Suzanne with marked seams.

Create some more seams, try to isolate complex zones from each other, like the ears from the head. When we unwrap it, these seams will act as cuts in the surface and also in the UV map.

Remember using the vertex loop selection tool ALT-B to help you in selecting vertex loops for seams. An interesting loop to add a seam to is the main face loop of Suzanne, so we can separate the front side from the back.

Unwrapping the mesh

Open an UV Editor window besides the 3D viewport. Now select the model and enter Face Select Mode.

Select the faces in the left and right side of Suzanne's head including the ears. We are going to unwrap these groups using the Sphere option which will give us a nice starting point for LSCM later on. It is very likely that you'll get something "almost" perfect. However, I always get a couple of faces on the wrong side of the map. This can be easily fixed by hand, but I'm such a lazy guy that I will not do anything at all. Press CKEY in the UV Editor to enter Active Face Selection mode. Select some of the faces around the "ears", just the ones that look radially unwrapped. Leave this mode and select the vertices in the upper central zone. The ones in the central lower part are a bit tricky. We will do them in a while. Now, with these vertices selected, press PKEY. This is the Pin command. It will fix the locations of the selected vertices so "nothing" can damage our layout. More on this later.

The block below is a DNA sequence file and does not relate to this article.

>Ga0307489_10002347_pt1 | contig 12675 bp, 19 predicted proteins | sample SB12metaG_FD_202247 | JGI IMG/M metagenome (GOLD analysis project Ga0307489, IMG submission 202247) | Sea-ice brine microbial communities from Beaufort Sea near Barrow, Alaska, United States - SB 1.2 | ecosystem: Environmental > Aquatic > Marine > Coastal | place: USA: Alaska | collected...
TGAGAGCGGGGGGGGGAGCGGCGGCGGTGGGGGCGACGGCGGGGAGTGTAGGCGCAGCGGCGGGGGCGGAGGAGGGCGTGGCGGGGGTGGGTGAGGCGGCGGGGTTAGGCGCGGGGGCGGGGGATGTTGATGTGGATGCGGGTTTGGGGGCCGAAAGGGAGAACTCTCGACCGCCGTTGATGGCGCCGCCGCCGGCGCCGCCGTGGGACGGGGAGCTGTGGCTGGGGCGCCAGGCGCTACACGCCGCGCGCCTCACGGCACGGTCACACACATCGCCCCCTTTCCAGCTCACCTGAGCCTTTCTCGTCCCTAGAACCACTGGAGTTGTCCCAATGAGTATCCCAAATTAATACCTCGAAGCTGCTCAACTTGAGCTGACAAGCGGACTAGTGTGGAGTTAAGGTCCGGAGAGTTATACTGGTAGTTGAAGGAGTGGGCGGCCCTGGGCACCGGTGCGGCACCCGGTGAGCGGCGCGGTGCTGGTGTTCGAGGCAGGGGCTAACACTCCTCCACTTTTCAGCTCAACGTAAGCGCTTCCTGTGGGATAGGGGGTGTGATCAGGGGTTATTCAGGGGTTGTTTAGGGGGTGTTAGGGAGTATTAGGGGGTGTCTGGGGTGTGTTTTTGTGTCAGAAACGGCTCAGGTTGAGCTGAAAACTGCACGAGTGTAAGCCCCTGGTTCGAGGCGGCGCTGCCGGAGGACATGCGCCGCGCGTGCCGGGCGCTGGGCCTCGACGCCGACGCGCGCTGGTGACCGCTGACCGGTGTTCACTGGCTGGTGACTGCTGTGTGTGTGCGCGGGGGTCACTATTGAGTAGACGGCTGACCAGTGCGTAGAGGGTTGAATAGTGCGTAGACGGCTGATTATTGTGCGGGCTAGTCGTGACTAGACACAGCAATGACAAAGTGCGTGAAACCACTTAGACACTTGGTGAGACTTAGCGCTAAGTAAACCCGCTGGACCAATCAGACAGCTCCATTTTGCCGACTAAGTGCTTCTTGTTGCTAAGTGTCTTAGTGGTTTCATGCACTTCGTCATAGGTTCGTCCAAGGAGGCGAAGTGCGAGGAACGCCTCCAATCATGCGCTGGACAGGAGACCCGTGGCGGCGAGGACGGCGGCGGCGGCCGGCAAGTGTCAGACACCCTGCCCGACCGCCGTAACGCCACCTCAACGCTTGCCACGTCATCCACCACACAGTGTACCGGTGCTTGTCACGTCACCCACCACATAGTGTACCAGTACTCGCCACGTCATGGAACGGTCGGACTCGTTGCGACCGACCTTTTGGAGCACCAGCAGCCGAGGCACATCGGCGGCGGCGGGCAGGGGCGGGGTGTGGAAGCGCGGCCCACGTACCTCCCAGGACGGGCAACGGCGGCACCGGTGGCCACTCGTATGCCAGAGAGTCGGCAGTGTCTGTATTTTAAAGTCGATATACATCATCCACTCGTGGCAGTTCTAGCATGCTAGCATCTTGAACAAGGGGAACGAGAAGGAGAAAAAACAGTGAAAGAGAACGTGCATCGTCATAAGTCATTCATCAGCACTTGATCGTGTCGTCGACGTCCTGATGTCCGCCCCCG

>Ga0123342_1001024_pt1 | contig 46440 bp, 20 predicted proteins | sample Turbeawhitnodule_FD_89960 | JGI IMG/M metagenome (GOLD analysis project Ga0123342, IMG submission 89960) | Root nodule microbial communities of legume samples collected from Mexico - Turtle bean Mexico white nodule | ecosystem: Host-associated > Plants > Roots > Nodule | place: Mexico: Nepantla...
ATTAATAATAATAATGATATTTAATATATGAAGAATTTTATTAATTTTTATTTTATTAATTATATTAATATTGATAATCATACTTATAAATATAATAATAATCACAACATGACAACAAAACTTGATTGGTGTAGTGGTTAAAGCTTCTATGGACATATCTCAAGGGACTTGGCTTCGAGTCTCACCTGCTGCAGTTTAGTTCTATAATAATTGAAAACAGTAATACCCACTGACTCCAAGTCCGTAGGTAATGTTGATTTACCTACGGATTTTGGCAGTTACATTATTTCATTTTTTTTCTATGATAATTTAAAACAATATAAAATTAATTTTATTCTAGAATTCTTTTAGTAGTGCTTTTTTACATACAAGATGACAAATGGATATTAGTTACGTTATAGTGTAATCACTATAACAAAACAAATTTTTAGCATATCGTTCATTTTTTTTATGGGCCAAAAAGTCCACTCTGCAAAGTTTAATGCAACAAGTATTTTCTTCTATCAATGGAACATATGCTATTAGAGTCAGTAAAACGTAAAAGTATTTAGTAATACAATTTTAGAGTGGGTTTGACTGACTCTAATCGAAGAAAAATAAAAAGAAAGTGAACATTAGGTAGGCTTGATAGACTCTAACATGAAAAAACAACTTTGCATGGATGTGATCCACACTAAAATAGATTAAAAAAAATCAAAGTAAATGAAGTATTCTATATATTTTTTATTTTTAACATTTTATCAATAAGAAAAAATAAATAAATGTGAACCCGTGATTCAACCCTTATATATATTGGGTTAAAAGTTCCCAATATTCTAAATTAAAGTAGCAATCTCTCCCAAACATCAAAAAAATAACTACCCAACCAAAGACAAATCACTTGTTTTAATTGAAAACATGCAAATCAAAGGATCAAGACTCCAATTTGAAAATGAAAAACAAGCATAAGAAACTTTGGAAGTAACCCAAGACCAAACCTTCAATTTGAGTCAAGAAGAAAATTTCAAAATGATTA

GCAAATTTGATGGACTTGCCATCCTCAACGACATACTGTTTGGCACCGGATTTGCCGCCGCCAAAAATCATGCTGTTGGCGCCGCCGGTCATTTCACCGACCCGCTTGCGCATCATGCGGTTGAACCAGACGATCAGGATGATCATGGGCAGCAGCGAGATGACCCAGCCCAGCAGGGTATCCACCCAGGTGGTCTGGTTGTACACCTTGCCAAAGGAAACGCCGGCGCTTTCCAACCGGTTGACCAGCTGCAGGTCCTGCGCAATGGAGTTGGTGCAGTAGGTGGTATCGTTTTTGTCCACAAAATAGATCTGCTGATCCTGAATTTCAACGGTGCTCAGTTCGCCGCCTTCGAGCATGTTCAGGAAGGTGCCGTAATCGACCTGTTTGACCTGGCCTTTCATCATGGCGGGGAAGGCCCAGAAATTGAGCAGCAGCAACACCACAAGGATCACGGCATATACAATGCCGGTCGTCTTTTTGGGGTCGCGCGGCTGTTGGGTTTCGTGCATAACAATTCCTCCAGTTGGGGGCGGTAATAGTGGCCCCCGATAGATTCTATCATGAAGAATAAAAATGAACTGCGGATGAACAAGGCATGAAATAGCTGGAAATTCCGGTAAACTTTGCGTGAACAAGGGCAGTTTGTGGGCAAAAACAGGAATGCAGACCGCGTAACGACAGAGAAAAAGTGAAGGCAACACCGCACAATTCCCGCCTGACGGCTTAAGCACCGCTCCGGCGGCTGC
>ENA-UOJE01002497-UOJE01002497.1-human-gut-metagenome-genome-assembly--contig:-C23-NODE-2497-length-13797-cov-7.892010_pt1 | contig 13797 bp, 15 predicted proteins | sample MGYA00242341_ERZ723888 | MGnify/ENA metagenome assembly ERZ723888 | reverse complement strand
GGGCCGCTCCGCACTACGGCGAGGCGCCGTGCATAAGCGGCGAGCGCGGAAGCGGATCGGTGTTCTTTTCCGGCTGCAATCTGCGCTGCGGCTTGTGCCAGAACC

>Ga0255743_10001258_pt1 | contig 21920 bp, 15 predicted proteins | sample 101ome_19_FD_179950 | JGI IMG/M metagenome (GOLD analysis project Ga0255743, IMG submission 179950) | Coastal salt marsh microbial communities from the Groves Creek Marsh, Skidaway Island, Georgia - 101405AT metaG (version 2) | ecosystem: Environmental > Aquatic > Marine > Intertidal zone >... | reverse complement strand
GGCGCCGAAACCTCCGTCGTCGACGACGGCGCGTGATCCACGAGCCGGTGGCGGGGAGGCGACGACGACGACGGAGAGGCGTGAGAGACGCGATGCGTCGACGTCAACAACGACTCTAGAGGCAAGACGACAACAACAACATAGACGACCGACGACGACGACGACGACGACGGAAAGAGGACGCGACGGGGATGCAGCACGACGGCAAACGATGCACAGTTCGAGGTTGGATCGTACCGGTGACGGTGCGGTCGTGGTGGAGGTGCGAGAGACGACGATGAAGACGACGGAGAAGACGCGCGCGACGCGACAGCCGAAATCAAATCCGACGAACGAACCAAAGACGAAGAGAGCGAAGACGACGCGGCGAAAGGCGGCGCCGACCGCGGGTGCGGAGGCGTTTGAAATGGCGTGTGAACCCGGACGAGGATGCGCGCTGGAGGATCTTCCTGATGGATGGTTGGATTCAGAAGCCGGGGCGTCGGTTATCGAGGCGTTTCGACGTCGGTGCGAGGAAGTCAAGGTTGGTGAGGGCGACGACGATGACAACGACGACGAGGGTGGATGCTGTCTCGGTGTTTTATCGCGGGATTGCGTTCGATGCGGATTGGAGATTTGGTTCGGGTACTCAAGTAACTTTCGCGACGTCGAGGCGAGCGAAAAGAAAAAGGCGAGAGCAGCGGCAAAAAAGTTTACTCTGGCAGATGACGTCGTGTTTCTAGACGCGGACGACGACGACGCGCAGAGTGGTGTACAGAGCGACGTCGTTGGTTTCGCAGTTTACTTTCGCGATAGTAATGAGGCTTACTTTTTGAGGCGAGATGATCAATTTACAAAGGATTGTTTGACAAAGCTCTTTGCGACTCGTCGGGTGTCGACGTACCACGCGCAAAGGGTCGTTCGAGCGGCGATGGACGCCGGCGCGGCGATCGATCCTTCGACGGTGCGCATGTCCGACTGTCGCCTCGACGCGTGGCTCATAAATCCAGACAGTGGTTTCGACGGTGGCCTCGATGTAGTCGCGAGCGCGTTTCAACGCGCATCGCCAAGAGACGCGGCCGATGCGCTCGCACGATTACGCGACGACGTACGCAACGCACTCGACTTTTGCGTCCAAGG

Figure 11.55. Pinning UVs.

Pinning UVs.

Now that we have pinned the nicely unwrapped vertices, unselect everything in the 3D window apart from the two faces in the chin. In the UV Editor, pin the central two vertices of these faces that were unaccessible previously. We are almost done.

Figure 11.56. Accessing occluded UVs.

Accessing occluded UVs.

Now it's time for some LSCM magic. In the 3D window select all faces linked to the ones in the chin, (use LKEY, remember?). You should not select the ears this time. The selected faces should appear mapped in the UV editor. Now press EKEY. Blender will ask about doing LSCM. Accept the query. Wonderful things will happen. Suddenly, the "unpinned" faces will be relocated to a nicer location, overlapping of faces is magically fixed. Cameron Diaz is on the phone.